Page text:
Beautiful Days is the festival where I feel most at home. I love the music, I love the people who go to the festival, and I love the fact that as a worker there, I can swan about backstage, and mingle with the artists in the camp site too! But now I think that my favourite celebrities there are the red squirrels…

Here’s Louder than War’s review of Beautiful Days…which doesn’t involve squirrels: http://louderthanwar.com/beautiful-days-festival-live-review-2/

 

Switch off your phone and dance – and put to shame by 60-year olds!

Kabal Where?house Party, 22nd March 2014, Dan’s Birthday Bash, 12th April 2014, Black Market, Warsop – sorry, another mammoth post!

At the end of last month, I went to a Kabal party, with my friend Angelina. We’ve known each other for ten years this year, which is a truly scary thought, and since we were twenty-somethings, we’ve worked together, and enjoyed wonderful experiences, holidays, meals and night out. Angelina has become an amazing dance teacher, and I now run my own writing business. We’ve come a long way together!

Hands in the air at Kabal

Hands in the air at Kabal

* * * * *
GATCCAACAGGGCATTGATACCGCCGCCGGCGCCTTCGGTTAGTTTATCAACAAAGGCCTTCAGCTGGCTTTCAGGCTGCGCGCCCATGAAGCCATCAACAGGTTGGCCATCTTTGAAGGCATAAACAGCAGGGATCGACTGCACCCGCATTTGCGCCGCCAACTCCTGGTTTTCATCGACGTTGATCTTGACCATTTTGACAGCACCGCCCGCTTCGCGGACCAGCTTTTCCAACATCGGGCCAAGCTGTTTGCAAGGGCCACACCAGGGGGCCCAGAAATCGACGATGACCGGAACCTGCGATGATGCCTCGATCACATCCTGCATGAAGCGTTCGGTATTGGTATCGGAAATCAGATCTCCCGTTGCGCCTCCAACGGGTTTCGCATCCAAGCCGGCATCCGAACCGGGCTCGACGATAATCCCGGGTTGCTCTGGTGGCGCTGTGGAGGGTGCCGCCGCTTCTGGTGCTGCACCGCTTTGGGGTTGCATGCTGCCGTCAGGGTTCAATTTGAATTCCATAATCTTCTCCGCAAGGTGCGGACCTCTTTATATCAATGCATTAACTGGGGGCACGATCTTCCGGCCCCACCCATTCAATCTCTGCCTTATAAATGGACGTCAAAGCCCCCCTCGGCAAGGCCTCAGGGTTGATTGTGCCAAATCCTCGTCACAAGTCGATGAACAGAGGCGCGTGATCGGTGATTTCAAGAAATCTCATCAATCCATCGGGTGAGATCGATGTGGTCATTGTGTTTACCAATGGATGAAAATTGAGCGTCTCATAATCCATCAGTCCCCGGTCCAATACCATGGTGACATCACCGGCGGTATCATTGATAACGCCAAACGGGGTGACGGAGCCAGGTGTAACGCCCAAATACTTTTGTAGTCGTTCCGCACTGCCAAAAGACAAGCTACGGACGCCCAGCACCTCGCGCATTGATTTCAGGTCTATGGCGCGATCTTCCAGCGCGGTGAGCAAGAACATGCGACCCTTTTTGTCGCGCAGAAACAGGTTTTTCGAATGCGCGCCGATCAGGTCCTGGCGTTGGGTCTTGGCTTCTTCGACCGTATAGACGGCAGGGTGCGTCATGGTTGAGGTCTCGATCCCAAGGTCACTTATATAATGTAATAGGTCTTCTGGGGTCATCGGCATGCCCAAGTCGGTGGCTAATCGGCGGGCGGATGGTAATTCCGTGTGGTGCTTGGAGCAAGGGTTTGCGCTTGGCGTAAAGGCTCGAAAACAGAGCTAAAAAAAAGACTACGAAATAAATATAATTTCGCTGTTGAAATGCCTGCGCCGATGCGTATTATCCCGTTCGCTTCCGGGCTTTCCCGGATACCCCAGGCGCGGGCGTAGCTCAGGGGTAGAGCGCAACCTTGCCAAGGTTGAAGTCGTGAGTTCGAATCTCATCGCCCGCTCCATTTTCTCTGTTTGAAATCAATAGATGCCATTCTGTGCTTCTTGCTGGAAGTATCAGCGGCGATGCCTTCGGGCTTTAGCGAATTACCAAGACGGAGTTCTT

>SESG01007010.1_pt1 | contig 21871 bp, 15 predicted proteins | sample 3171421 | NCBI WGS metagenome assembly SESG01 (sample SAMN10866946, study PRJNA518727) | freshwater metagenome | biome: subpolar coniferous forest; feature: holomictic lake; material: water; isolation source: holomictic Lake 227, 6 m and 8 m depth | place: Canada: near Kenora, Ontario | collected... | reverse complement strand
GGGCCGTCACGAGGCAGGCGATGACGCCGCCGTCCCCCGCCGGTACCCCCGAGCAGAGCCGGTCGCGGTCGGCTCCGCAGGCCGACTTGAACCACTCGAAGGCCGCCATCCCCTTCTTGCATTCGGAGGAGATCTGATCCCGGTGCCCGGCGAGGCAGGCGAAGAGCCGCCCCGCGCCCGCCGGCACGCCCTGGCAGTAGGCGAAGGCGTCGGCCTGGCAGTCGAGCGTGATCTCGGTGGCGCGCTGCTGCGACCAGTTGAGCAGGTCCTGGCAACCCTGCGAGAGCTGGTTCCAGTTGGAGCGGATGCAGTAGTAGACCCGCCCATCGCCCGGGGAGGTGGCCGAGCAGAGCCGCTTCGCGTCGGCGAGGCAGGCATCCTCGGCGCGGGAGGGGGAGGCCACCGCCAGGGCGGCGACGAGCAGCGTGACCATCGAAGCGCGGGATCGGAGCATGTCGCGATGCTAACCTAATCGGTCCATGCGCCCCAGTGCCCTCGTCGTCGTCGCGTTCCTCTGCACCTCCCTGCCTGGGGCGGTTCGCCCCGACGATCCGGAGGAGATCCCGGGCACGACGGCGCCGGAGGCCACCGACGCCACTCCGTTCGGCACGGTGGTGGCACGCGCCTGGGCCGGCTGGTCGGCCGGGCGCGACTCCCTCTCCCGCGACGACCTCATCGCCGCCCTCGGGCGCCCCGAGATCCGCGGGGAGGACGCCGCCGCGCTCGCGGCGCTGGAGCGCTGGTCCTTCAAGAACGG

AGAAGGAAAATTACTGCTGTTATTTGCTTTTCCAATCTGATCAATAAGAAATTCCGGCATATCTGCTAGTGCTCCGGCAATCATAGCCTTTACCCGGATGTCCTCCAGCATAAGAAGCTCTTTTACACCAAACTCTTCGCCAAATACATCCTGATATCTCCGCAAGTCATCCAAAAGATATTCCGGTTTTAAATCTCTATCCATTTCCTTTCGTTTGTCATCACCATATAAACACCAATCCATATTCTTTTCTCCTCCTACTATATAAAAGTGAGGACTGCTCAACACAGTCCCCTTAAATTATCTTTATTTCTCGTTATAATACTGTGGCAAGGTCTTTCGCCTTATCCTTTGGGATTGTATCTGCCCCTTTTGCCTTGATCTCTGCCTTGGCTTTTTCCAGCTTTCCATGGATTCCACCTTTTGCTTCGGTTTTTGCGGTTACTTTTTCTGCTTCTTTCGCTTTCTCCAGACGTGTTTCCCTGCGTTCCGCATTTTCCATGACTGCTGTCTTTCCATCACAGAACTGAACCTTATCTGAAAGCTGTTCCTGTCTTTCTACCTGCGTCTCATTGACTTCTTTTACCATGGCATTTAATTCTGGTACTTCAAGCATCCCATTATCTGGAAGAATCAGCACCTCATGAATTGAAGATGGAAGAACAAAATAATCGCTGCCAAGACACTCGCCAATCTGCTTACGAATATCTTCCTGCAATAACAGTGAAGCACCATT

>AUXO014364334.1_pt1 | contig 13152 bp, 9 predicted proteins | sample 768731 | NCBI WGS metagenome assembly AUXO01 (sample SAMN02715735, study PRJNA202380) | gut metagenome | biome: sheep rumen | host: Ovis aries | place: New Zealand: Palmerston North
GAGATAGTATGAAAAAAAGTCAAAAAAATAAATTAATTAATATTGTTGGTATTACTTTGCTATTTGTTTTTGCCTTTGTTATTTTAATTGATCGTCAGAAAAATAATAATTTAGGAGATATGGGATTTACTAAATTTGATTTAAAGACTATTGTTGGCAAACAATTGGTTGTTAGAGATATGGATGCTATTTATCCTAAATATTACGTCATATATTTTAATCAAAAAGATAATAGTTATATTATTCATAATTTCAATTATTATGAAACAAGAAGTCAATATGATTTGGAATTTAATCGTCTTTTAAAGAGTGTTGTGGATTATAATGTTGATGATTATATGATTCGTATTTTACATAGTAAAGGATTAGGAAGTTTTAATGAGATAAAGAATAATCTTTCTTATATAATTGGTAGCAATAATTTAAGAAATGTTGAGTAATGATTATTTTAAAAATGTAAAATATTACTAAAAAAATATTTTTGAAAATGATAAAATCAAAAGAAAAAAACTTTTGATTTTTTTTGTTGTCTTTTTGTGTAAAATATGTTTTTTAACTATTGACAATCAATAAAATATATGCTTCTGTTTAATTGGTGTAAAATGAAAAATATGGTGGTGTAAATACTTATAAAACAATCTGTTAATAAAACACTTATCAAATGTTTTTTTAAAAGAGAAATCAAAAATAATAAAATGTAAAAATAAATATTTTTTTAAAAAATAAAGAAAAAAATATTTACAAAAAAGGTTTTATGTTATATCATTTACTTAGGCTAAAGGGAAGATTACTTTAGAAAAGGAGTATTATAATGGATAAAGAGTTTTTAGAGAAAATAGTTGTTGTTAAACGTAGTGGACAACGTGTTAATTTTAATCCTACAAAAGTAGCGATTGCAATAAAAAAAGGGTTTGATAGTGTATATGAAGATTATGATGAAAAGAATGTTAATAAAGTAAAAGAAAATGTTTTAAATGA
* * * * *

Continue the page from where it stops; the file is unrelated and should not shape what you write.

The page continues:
Eight years ago, we ended up at our first Kabal party, in an old chapel in Walkley, and loved the atmosphere of no-nonsense dance music in a friendly environment. We’ve made close friends there, and both fell in love with the music of the down-to-earth house music legend Winston Hazel, his infectious rhythms and dancing with his vinyl. The nights were sporadic, and in unlikely, secret locations – the old funeral parlour was a favourite of mine, the legendary Yellow Arch Studios, and the basement of the Ethiopian restaurant, with its candle-lit corners; upstairs rooms in pubs transformed into red-velvet lined boudoirs. At first, the parties were a closely-guarded secret, attended by older ravers and dance music enthusiasts, with enough space to enjoy ourselves. Toddla T, now absolutely massive, was originally one of the resident DJs, taken under the wing of Winston Hazel and Pipes. That’s when the parties started to get a bit out of hand, with students turning up in droves. to avoid becoming a victim of its own success, Kabal went underground again – open to everyone, but info is only given out via its email list, so you have to know someone to be “in the know”.